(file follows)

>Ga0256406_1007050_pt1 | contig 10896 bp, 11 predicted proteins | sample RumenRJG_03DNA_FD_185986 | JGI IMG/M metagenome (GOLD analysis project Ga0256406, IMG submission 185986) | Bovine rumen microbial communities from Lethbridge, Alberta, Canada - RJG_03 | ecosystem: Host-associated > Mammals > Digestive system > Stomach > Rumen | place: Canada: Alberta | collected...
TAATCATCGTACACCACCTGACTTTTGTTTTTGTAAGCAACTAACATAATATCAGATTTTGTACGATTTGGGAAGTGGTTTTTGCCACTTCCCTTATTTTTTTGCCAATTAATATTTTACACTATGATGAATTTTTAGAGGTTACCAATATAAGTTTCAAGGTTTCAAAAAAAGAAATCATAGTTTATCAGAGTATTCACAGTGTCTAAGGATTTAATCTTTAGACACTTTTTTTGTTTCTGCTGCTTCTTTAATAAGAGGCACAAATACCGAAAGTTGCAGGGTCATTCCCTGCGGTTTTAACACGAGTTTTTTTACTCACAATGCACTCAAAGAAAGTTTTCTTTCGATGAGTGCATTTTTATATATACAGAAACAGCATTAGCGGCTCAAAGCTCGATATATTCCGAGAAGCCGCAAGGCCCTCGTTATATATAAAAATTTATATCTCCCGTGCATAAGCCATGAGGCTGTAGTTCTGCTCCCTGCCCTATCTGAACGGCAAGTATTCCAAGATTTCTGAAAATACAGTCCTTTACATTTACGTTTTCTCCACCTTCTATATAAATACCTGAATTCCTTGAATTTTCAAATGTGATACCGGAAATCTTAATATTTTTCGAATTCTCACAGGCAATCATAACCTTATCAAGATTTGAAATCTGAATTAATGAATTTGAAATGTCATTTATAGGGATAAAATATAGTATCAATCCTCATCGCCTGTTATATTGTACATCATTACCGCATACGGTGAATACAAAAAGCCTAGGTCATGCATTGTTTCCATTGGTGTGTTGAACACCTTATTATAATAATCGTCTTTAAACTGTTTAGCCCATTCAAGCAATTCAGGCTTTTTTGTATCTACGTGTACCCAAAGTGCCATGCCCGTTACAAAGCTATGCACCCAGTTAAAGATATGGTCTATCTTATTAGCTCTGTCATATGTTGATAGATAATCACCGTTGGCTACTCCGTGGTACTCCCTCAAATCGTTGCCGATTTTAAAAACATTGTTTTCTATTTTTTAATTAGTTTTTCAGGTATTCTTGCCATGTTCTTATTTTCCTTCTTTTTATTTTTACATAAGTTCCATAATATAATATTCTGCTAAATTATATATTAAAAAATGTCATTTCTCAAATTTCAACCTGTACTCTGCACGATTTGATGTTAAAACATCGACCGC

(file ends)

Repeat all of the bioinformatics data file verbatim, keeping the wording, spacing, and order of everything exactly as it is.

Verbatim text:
>Ga0256406_1007050_pt1 | contig 10896 bp, 11 predicted proteins | sample RumenRJG_03DNA_FD_185986 | JGI IMG/M metagenome (GOLD analysis project Ga0256406, IMG submission 185986) | Bovine rumen microbial communities from Lethbridge, Alberta, Canada - RJG_03 | ecosystem: Host-associated > Mammals > Digestive system > Stomach > Rumen | place: Canada: Alberta | collected...
TAATCATCGTACACCACCTGACTTTTGTTTTTGTAAGCAACTAACATAATATCAGATTTTGTACGATTTGGGAAGTGGTTTTTGCCACTTCCCTTATTTTTTTGCCAATTAATATTTTACACTATGATGAATTTTTAGAGGTTACCAATATAAGTTTCAAGGTTTCAAAAAAAGAAATCATAGTTTATCAGAGTATTCACAGTGTCTAAGGATTTAATCTTTAGACACTTTTTTTGTTTCTGCTGCTTCTTTAATAAGAGGCACAAATACCGAAAGTTGCAGGGTCATTCCCTGCGGTTTTAACACGAGTTTTTTTACTCACAATGCACTCAAAGAAAGTTTTCTTTCGATGAGTGCATTTTTATATATACAGAAACAGCATTAGCGGCTCAAAGCTCGATATATTCCGAGAAGCCGCAAGGCCCTCGTTATATATAAAAATTTATATCTCCCGTGCATAAGCCATGAGGCTGTAGTTCTGCTCCCTGCCCTATCTGAACGGCAAGTATTCCAAGATTTCTGAAAATACAGTCCTTTACATTTACGTTTTCTCCACCTTCTATATAAATACCTGAATTCCTTGAATTTTCAAATGTGATACCGGAAATCTTAATATTTTTCGAATTCTCACAGGCAATCATAACCTTATCAAGATTTGAAATCTGAATTAATGAATTTGAAATGTCATTTATAGGGATAAAATATAGTATCAATCCTCATCGCCTGTTATATTGTACATCATTACCGCATACGGTGAATACAAAAAGCCTAGGTCATGCATTGTTTCCATTGGTGTGTTGAACACCTTATTATAATAATCGTCTTTAAACTGTTTAGCCCATTCAAGCAATTCAGGCTTTTTTGTATCTACGTGTACCCAAAGTGCCATGCCCGTTACAAAGCTATGCACCCAGTTAAAGATATGGTCTATCTTATTAGCTCTGTCATATGTTGATAGATAATCACCGTTGGCTACTCCGTGGTACTCCCTCAAATCGTTGCCGATTTTAAAAACATTGTTTTCTATTTTTTAATTAGTTTTTCAGGTATTCTTGCCATGTTCTTATTTTCCTTCTTTTTATTTTTACATAAGTTCCATAATATAATATTCTGCTAAATTATATATTAAAAAATGTCATTTCTCAAATTTCAACCTGTACTCTGCACGATTTGATGTTAAAACATCGACCGC